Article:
When Dan Meridor, the Deputy Prime Minister of Israel expressed cautious optimism over Israeli-Egyptian relationships, one cannot help but feel skeptical about the way things are turning out in Egypt. The country elected Muslim Brotherhood candidate Mohamed Morsi as the President of Egypt and politicians there have asserted that peace treaties between Israel and Egypt will continue to hold good, and that business shall remain as usual. This statement must be ingested with a pinch of skepticism too, as Egypt had terminated a natural gas deal, which sent gas to Israel from Sinai Peninsula over a pipeline. Egypt had claimed that it was a business decision and had nothing to do with politics or internal matters.
When it comes to countries that have politicians who are swayed by fundamentalism, one cannot really take their words literally. As evidenced earlier, most fundamental politicians mix religion with business and bring in strange policies that not only hurt economic cooperation, but also open possibilities of military interventions. With that in mind, we must look at the change of power in Egypt with extreme skepticism and wariness. Ideally, Israel must stop depending on Egypt for its fuel needs and must become self dependent or try and get gas from secure neighbors who are friendlier towards Israel, for instance Cyprus.
The Mari-B well off Israel's Mediterranean coast has remained one of the most important sources of natural gas, but it is almost depleted now. When Noble Energy (NYSE:NBL) and its partners announced that they began laying pipelines connecting the Noa and Pinnacles wells to Mari-B, we could assume that the future of Israel in terms of its fuel needs are not going to be as bad as we imagined. In fact, Noble mentioned that natural gas from the Noa field has begun to flow towards Israel and it will help Tel Aviv to prevent electricity and fuel shortages, especially after Egypt announced its decision to cut natural gas supplies. Israel has been importing low-quality diesel and fuel oil from a host of countries and its electricity rates have increased drastically.
With the nuclear threat from Iran looming, Israel certainly does not need another worry hanging heavy over its shoulders. Thanks to Noble Energy, Israel will be able to put its natural gas worries to rest at least for a while till a new source can be found. The Tamar field, with its estimated 9.7 trillion cubic meters of gas, will be operational only by 2013, and Noa's supply is extremely crucial to Israel. Noble owns 47.059% of Noa, while its partners Delek Drilling and Avner Oil Exploration hold the rest.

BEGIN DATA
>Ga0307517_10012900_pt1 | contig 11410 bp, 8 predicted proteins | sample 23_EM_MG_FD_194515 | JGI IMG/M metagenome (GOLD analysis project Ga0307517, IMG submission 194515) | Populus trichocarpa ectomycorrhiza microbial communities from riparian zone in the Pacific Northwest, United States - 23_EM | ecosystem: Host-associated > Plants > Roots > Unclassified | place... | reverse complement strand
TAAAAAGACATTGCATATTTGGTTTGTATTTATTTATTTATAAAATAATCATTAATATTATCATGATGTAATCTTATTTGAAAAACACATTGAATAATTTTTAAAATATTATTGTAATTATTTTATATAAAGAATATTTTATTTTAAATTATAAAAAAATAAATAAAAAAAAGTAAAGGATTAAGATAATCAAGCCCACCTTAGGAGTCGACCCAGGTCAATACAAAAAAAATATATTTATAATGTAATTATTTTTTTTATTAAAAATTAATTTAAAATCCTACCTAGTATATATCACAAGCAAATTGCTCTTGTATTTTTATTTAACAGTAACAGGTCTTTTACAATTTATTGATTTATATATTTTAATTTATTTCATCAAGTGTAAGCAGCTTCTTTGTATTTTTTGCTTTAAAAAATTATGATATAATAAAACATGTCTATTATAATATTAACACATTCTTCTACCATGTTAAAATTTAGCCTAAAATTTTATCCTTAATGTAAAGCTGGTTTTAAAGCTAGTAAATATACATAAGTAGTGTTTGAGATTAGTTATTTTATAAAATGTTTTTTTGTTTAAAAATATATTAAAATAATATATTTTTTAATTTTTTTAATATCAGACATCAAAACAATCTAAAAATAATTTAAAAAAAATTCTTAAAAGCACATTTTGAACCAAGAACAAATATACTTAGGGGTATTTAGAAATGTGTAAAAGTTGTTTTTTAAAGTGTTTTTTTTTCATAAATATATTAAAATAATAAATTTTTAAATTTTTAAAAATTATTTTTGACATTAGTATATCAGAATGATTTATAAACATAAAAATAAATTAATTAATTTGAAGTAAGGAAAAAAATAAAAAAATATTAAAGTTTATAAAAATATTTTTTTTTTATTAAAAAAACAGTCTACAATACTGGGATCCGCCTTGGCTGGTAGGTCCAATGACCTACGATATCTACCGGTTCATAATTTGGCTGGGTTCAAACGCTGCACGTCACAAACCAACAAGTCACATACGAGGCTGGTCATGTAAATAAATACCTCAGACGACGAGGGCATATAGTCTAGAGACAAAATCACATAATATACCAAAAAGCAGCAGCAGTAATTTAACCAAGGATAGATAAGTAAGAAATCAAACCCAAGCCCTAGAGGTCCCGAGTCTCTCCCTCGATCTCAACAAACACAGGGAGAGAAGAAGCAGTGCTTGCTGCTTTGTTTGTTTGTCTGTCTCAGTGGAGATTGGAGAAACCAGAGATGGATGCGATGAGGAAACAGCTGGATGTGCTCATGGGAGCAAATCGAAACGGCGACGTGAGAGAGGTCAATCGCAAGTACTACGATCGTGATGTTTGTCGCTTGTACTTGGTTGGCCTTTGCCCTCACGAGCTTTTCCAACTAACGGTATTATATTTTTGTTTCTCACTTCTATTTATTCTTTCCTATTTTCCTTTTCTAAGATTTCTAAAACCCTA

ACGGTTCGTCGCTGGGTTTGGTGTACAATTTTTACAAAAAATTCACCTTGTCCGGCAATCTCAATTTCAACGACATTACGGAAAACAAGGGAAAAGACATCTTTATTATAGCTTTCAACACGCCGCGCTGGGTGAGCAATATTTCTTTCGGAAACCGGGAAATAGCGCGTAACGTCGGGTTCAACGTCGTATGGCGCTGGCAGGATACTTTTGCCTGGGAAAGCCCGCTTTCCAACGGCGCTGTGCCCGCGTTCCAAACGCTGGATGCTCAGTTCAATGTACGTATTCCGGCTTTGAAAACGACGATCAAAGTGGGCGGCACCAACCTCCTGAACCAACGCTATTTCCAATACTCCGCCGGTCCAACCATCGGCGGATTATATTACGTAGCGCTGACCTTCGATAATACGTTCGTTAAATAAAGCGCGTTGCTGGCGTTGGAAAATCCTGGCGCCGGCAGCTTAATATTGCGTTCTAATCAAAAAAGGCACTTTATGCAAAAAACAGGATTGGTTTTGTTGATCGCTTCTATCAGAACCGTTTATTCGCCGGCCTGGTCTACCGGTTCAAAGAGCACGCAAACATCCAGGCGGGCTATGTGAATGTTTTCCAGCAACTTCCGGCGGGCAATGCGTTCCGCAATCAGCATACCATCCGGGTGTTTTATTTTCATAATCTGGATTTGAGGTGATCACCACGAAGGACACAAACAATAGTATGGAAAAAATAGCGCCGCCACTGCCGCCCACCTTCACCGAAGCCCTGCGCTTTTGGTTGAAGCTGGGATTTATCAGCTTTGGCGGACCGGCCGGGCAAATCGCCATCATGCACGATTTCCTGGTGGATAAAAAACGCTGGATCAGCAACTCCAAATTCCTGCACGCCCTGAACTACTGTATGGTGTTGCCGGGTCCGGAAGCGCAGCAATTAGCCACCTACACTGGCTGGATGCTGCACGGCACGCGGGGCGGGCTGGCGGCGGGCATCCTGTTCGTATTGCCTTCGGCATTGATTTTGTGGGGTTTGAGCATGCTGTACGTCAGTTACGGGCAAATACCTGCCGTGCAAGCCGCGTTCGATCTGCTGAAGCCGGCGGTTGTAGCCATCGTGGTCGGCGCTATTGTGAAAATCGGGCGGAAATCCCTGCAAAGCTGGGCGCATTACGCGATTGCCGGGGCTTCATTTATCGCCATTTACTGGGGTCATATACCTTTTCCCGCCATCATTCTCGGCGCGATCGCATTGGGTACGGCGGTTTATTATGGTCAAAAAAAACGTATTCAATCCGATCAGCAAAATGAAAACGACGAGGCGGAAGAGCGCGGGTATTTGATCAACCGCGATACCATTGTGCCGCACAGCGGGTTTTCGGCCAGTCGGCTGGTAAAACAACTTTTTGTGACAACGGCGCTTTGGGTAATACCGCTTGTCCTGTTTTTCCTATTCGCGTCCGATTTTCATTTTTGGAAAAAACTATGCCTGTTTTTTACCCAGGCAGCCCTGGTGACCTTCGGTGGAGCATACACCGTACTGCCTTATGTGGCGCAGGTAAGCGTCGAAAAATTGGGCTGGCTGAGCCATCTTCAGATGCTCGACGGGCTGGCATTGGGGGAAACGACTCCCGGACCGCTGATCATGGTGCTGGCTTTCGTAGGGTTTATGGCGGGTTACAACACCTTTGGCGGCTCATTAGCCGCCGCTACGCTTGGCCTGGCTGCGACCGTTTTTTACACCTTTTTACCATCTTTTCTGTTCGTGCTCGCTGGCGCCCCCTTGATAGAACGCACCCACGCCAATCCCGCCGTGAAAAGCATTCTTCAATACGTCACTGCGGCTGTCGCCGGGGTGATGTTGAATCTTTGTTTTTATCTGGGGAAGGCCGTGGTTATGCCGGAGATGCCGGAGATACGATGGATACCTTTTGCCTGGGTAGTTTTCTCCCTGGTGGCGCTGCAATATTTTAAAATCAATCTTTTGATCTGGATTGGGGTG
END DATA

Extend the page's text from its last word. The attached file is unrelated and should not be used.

Noble has a very important role to play in Israel's fuel needs and the company should make every possible attempt to make sure that Israel has enough gas and oil supplies to meet its fuel requirements. When Israel's fuel demands and requirements are met, the country will be able to focus on its more important issues like Iran, security and conflict resolution.
Noble is not only active in Mediterranean Sea, but also in West Africa, and elsewhere in the African continent. Noble started exploratory activities way back in the 1990s in Equatorial Guinea. With such established natural gas activities, Noble will surely be able to compete with its rivals successfully. Noble also has a few advantages over its competitors in terms of its monopoly over natural gas in the eastern Mediterranean. For instance, Occidental Petroleum (NYSE:OXY) is focused more on liquids than on natural gas, which makes it difficult for Oxy to compete with Noble in Israeli market.
On the other hand, Anadarko (NYSE:APC) did slightly better than Noble, as its first quarter 2012 gas sales was around 43%. However, Anadarko's monopoly is in Mozambique than in Israel, and Noble will be able to secure its position in Israel no matter what other companies are up to. Anadarko has recently been extremely active in Mozambique and has announced major projects in that Southern African country.
Exxon Mobil (NYSE:XOM) is still wrangling with Iraqi central government in order to protect its contracts with the Kurdistan Regional Government and that is going to take some time. Moreover, the fact that Iraqis are getting too close for comfort with Iran is something that the bigwigs at Exxon Mobil need to be wary about.
Noble could be a very good investment option at the moment, especially as the oil and natural gas prices are falling at the moment. The price of oil and natural gas will eventually rise, helping investors to savor the fruits of Noble's fortune. Noble has projected an annual increase in cash flow of 22%, but positive cash flow will be noticed only by 2016, which is slightly worrying news for long-term investors. Thanks to Noble's available liquidity, decrease in cash flow in the next couple of years will be met successfully. Only Apache (NYSE:APA) may have better finances, if we had to compare natural gas stocks. However, investors should bear in mind that Noble has a better and more competitive undervaluation than Apache.
If Israel should feel secure about its energy requirements, it must stop depending on hostile nations for its natural gas requirements. It is very important for Jerusalem to strike deals with companies like Noble who have exploratory activities in the vicinity. Israel not only faces adversities in Egypt, but also in Turkey. Turkey has long asserted that it will not let anyone meddle with the disputed territory of Cyprus, though the international community does not recognize its demands. Israel must walk a tight rope and make sure that it is not losing out on lucrative deals with gas companies like Noble, and it should avoid importing low quality fuel from Egypt and other hostile nations.